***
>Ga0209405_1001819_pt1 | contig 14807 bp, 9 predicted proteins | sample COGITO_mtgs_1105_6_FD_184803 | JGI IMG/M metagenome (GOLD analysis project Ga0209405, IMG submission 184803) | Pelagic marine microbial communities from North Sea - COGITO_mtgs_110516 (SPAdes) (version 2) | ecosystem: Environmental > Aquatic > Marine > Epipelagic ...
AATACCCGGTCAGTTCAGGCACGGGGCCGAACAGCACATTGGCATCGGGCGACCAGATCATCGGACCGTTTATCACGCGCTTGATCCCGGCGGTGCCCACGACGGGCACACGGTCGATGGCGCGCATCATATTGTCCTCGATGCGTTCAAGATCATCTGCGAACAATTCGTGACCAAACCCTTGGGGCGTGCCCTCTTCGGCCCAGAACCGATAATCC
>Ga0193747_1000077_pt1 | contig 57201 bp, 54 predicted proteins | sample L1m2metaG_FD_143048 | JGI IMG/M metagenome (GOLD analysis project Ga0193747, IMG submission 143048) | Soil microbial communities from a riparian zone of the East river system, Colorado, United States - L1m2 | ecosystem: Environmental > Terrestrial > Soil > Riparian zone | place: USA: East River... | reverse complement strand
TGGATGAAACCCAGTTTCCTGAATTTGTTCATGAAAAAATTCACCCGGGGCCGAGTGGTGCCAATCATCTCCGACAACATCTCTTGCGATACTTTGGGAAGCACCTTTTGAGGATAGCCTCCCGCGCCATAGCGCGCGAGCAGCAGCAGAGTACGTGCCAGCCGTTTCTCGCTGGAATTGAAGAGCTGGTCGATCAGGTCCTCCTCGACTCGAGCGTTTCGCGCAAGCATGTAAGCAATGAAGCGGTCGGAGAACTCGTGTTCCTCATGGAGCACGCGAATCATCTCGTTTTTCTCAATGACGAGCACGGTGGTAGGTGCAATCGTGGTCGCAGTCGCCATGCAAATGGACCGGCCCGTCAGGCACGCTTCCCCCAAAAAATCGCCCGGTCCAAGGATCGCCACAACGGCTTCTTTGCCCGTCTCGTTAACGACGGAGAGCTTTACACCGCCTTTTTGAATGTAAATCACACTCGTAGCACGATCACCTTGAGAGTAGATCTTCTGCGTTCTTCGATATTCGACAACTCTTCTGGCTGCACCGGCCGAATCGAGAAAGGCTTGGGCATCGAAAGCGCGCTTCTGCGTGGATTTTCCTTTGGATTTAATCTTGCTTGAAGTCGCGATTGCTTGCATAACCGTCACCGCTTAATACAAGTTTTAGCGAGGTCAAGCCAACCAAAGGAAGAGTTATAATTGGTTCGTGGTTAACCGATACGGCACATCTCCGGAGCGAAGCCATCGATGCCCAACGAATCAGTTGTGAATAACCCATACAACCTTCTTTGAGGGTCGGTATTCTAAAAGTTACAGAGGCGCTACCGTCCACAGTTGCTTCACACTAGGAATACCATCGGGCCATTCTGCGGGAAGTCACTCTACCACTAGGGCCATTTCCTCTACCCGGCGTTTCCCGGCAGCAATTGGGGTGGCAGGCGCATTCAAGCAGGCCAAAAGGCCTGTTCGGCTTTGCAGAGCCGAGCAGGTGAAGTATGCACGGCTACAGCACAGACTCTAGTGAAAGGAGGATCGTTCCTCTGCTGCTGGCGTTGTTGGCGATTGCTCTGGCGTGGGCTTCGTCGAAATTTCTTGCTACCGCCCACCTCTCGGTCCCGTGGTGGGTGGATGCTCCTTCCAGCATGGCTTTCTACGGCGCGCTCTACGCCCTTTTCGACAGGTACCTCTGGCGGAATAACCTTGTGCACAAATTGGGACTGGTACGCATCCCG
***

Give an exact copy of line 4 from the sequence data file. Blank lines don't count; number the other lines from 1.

TGGATGAAACCCAGTTTCCTGAATTTGTTCATGAAAAAATTCACCCGGGGCCGAGTGGTGCCAATCATCTCCGACAACATCTCTTGCGATACTTTGGGAAGCACCTTTTGAGGATAGCCTCCCGCGCCATAGCGCGCGAGCAGCAGCAGAGTACGTGCCAGCCGTTTCTCGCTGGAATTGAAGAGCTGGTCGATCAGGTCCTCCTCGACTCGAGCGTTTCGCGCAAGCATGTAAGCAATGAAGCGGTCGGAGAACTCGTGTTCCTCATGGAGCACGCGAATCATCTCGTTTTTCTCAATGACGAGCACGGTGGTAGGTGCAATCGTGGTCGCAGTCGCCATGCAAATGGACCGGCCCGTCAGGCACGCTTCCCCCAAAAAATCGCCCGGTCCAAGGATCGCCACAACGGCTTCTTTGCCCGTCTCGTTAACGACGGAGAGCTTTACACCGCCTTTTTGAATGTAAATCACACTCGTAGCACGATCACCTTGAGAGTAGATCTTCTGCGTTCTTCGATATTCGACAACTCTTCTGGCTGCACCGGCCGAATCGAGAAAGGCTTGGGCATCGAAAGCGCGCTTCTGCGTGGATTTTCCTTTGGATTTAATCTTGCTTGAAGTCGCGATTGCTTGCATAACCGTCACCGCTTAATACAAGTTTTAGCGAGGTCAAGCCAACCAAAGGAAGAGTTATAATTGGTTCGTGGTTAACCGATACGGCACATCTCCGGAGCGAAGCCATCGATGCCCAACGAATCAGTTGTGAATAACCCATACAACCTTCTTTGAGGGTCGGTATTCTAAAAGTTACAGAGGCGCTACCGTCCACAGTTGCTTCACACTAGGAATACCATCGGGCCATTCTGCGGGAAGTCACTCTACCACTAGGGCCATTTCCTCTACCCGGCGTTTCCCGGCAGCAATTGGGGTGGCAGGCGCATTCAAGCAGGCCAAAAGGCCTGTTCGGCTTTGCAGAGCCGAGCAGGTGAAGTATGCACGGCTACAGCACAGACTCTAGTGAAAGGAGGATCGTTCCTCTGCTGCTGGCGTTGTTGGCGATTGCTCTGGCGTGGGCTTCGTCGAAATTTCTTGCTACCGCCCACCTCTCGGTCCCGTGGTGGGTGGATGCTCCTTCCAGCATGGCTTTCTACGGCGCGCTCTACGCCCTTTTCGACAGGTACCTCTGGCGGAATAACCTTGTGCACAAATTGGGACTGGTACGCATCCCG